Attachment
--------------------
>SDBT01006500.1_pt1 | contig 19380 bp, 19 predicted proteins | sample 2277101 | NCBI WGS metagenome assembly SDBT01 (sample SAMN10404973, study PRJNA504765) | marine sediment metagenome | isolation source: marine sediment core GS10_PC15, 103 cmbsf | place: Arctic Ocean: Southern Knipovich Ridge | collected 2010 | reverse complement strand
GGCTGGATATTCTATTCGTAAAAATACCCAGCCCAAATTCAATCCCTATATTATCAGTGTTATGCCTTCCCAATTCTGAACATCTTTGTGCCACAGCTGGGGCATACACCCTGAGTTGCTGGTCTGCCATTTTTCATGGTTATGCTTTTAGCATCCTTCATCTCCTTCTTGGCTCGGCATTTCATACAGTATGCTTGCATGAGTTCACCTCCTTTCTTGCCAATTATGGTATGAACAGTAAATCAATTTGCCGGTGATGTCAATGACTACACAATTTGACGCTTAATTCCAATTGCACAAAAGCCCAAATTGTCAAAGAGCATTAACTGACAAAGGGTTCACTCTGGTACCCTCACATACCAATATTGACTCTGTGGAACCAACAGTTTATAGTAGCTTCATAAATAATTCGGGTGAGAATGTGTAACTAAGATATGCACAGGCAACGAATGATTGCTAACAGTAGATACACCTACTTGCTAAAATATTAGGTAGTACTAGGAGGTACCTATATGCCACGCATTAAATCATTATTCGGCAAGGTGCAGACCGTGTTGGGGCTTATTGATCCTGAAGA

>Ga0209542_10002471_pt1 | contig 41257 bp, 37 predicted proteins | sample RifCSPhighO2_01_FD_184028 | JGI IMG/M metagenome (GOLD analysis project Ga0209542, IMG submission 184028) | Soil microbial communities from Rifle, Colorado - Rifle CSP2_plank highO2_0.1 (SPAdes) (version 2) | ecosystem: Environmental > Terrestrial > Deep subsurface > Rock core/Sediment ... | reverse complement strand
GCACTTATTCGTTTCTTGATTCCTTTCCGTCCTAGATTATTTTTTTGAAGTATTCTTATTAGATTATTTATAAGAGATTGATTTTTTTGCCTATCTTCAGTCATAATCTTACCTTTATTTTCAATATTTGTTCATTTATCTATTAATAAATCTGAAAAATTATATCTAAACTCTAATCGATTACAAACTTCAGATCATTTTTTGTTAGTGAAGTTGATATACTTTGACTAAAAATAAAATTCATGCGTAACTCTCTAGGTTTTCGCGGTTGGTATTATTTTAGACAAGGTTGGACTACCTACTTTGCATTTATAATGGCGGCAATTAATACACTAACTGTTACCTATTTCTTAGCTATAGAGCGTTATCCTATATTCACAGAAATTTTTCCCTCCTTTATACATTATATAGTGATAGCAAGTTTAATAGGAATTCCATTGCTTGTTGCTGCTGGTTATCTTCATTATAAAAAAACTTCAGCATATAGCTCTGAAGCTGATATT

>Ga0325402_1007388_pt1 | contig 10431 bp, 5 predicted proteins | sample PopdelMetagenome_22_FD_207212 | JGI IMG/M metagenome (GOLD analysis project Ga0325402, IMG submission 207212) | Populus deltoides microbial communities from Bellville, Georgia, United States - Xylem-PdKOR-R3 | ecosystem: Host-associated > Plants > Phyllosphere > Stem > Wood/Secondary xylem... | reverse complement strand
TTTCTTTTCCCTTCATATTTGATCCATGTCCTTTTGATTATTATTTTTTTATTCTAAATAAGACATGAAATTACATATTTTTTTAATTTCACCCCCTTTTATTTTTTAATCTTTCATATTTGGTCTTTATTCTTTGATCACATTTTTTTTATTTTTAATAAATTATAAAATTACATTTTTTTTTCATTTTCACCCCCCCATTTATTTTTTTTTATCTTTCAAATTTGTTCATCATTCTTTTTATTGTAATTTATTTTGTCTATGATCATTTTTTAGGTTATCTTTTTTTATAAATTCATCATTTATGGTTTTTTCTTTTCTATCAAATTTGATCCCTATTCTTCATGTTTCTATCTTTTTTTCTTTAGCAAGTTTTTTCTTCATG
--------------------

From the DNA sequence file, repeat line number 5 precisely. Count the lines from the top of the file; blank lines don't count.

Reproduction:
>Ga0325402_1007388_pt1 | contig 10431 bp, 5 predicted proteins | sample PopdelMetagenome_22_FD_207212 | JGI IMG/M metagenome (GOLD analysis project Ga0325402, IMG submission 207212) | Populus deltoides microbial communities from Bellville, Georgia, United States - Xylem-PdKOR-R3 | ecosystem: Host-associated > Plants > Phyllosphere > Stem > Wood/Secondary xylem... | reverse complement strand